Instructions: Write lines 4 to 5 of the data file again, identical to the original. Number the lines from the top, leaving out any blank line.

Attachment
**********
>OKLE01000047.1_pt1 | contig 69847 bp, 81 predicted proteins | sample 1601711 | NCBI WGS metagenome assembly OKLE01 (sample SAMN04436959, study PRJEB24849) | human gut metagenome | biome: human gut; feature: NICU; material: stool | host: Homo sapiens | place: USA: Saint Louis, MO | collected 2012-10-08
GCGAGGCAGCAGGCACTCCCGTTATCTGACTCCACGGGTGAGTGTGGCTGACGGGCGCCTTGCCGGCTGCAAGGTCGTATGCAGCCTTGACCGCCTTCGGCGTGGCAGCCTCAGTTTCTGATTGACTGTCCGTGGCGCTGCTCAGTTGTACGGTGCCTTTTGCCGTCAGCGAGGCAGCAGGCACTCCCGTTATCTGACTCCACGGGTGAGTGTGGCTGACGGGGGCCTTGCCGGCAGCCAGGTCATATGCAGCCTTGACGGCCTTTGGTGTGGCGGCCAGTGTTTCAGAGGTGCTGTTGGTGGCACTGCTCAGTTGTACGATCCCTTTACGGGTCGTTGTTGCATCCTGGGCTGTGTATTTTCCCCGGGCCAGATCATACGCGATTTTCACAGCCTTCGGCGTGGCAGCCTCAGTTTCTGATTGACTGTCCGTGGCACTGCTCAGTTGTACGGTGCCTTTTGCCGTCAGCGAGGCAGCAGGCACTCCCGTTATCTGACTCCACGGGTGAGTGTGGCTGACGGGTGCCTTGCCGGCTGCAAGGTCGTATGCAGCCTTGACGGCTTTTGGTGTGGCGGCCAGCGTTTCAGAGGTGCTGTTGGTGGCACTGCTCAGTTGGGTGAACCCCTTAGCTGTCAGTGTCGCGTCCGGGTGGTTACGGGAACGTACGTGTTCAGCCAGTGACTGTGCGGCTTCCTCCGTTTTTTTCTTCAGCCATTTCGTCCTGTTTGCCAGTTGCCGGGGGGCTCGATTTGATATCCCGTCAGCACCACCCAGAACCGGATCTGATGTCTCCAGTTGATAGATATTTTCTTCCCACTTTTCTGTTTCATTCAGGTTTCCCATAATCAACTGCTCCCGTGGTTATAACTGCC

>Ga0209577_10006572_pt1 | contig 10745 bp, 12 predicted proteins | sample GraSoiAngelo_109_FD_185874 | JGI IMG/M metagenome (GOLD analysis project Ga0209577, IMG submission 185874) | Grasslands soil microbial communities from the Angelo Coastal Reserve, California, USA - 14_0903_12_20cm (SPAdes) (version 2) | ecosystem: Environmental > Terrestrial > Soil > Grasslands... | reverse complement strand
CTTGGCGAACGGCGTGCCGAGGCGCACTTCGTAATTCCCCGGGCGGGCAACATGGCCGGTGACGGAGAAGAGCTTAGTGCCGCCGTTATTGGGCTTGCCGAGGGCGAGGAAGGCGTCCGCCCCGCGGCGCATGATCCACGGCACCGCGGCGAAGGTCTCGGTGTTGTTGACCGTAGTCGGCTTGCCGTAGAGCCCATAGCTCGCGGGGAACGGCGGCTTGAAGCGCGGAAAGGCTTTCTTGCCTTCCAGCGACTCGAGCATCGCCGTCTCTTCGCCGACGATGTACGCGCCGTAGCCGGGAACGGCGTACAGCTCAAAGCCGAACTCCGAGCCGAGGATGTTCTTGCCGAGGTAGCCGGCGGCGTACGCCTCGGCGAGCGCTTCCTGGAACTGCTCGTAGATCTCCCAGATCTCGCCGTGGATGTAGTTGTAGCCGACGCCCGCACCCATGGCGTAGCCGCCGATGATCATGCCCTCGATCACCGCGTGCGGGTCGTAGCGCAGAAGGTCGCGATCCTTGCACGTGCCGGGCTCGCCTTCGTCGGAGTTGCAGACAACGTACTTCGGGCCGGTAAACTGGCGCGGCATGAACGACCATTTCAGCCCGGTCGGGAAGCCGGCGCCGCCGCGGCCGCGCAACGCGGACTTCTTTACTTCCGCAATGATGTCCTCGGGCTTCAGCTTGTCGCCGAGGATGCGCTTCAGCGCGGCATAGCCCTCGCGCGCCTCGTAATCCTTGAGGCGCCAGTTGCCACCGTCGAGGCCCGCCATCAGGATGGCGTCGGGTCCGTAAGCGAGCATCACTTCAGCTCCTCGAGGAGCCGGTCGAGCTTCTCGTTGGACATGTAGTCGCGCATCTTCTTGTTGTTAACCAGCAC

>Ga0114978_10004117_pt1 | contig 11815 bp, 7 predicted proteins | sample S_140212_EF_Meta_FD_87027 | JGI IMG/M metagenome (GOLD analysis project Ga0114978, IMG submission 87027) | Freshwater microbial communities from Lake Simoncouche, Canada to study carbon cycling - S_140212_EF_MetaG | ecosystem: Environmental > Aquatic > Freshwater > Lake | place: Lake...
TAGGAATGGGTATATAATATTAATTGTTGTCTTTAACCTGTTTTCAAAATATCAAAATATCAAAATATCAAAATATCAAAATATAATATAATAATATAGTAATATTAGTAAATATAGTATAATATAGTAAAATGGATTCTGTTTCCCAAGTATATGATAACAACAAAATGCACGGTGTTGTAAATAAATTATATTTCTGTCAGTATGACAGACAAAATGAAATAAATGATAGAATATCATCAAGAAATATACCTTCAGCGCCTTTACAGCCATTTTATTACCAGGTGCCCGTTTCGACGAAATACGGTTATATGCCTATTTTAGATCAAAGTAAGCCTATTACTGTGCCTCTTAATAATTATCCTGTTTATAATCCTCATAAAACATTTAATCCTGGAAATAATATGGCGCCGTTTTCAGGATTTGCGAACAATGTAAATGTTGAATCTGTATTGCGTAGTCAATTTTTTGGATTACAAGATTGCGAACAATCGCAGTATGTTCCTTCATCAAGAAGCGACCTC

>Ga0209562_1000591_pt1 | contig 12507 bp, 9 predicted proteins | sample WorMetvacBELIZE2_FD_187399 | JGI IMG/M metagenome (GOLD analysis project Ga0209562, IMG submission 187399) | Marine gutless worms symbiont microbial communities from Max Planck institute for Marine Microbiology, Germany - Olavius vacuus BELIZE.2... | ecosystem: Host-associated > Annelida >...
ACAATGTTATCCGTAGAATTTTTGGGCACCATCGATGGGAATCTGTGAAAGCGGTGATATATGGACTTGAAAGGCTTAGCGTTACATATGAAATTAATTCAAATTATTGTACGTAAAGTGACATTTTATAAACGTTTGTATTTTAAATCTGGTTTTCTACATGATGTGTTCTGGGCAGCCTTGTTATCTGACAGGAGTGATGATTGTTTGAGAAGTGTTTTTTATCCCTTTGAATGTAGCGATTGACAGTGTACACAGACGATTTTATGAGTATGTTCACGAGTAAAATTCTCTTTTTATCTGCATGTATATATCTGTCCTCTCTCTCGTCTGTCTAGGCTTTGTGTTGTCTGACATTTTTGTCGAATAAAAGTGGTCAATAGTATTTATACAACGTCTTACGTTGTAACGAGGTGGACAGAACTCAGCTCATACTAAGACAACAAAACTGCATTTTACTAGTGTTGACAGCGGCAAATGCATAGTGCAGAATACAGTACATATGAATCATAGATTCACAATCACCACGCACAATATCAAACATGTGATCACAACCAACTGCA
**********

CTTGGCGAACGGCGTGCCGAGGCGCACTTCGTAATTCCCCGGGCGGGCAACATGGCCGGTGACGGAGAAGAGCTTAGTGCCGCCGTTATTGGGCTTGCCGAGGGCGAGGAAGGCGTCCGCCCCGCGGCGCATGATCCACGGCACCGCGGCGAAGGTCTCGGTGTTGTTGACCGTAGTCGGCTTGCCGTAGAGCCCATAGCTCGCGGGGAACGGCGGCTTGAAGCGCGGAAAGGCTTTCTTGCCTTCCAGCGACTCGAGCATCGCCGTCTCTTCGCCGACGATGTACGCGCCGTAGCCGGGAACGGCGTACAGCTCAAAGCCGAACTCCGAGCCGAGGATGTTCTTGCCGAGGTAGCCGGCGGCGTACGCCTCGGCGAGCGCTTCCTGGAACTGCTCGTAGATCTCCCAGATCTCGCCGTGGATGTAGTTGTAGCCGACGCCCGCACCCATGGCGTAGCCGCCGATGATCATGCCCTCGATCACCGCGTGCGGGTCGTAGCGCAGAAGGTCGCGATCCTTGCACGTGCCGGGCTCGCCTTCGTCGGAGTTGCAGACAACGTACTTCGGGCCGGTAAACTGGCGCGGCATGAACGACCATTTCAGCCCGGTCGGGAAGCCGGCGCCGCCGCGGCCGCGCAACGCGGACTTCTTTACTTCCGCAATGATGTCCTCGGGCTTCAGCTTGTCGCCGAGGATGCGCTTCAGCGCGGCATAGCCCTCGCGCGCCTCGTAATCCTTGAGGCGCCAGTTGCCACCGTCGAGGCCCGCCATCAGGATGGCGTCGGGTCCGTAAGCGAGCATCACTTCAGCTCCTCGAGGAGCCGGTCGAGCTTCTCGTTGGACATGTAGTCGCGCATCTTCTTGTTGTTAACCAGCAC

>Ga0114978_10004117_pt1 | contig 11815 bp, 7 predicted proteins | sample S_140212_EF_Meta_FD_87027 | JGI IMG/M metagenome (GOLD analysis project Ga0114978, IMG submission 87027) | Freshwater microbial communities from Lake Simoncouche, Canada to study carbon cycling - S_140212_EF_MetaG | ecosystem: Environmental > Aquatic > Freshwater > Lake | place: Lake...